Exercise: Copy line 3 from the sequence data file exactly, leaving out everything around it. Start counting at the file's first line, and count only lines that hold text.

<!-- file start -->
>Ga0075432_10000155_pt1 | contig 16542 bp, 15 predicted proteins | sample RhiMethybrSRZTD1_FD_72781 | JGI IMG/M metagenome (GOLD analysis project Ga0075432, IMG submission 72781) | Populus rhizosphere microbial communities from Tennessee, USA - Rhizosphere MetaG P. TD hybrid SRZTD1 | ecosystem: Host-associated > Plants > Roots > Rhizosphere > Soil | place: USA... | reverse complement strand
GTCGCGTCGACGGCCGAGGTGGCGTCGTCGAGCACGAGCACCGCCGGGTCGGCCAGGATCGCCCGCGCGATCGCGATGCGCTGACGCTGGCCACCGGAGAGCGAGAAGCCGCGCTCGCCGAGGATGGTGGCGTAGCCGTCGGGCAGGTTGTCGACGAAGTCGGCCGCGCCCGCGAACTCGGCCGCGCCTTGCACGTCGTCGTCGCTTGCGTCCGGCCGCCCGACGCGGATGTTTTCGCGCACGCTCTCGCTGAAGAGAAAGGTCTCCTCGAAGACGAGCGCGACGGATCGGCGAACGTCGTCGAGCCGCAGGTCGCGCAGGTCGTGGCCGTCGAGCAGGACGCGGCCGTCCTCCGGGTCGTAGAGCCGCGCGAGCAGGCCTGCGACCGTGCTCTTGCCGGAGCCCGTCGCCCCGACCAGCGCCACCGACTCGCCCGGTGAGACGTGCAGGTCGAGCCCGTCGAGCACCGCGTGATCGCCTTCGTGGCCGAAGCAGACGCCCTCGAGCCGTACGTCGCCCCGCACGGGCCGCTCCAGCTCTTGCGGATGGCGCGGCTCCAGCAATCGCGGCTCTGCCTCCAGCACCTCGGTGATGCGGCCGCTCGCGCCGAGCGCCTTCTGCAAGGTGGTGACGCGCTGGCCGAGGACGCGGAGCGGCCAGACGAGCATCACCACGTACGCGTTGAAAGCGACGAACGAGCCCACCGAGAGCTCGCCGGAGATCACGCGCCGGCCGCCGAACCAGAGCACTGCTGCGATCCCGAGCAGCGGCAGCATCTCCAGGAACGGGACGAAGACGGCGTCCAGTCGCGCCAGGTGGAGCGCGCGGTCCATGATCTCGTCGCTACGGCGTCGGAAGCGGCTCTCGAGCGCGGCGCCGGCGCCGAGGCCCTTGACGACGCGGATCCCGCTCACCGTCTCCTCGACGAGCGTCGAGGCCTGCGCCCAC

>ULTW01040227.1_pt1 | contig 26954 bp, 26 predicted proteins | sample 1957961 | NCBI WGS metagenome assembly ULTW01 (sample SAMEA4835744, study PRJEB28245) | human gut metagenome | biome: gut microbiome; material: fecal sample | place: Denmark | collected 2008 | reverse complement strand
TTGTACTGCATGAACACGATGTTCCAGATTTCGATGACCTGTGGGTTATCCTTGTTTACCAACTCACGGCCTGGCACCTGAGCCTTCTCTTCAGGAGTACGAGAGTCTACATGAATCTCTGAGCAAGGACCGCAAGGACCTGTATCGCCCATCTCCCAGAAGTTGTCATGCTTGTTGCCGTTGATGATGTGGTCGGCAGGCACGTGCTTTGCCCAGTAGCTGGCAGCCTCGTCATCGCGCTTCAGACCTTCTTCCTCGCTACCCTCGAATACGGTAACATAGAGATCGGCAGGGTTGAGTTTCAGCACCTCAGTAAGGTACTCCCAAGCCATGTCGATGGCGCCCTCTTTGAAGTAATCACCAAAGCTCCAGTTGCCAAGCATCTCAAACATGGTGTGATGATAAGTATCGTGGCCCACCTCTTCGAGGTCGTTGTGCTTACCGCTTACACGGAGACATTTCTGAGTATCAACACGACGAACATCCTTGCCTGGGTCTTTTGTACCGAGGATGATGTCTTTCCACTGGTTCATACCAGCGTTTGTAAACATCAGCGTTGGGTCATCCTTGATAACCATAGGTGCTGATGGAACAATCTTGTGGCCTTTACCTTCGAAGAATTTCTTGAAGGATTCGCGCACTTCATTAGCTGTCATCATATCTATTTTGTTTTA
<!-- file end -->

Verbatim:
>ULTW01040227.1_pt1 | contig 26954 bp, 26 predicted proteins | sample 1957961 | NCBI WGS metagenome assembly ULTW01 (sample SAMEA4835744, study PRJEB28245) | human gut metagenome | biome: gut microbiome; material: fecal sample | place: Denmark | collected 2008 | reverse complement strand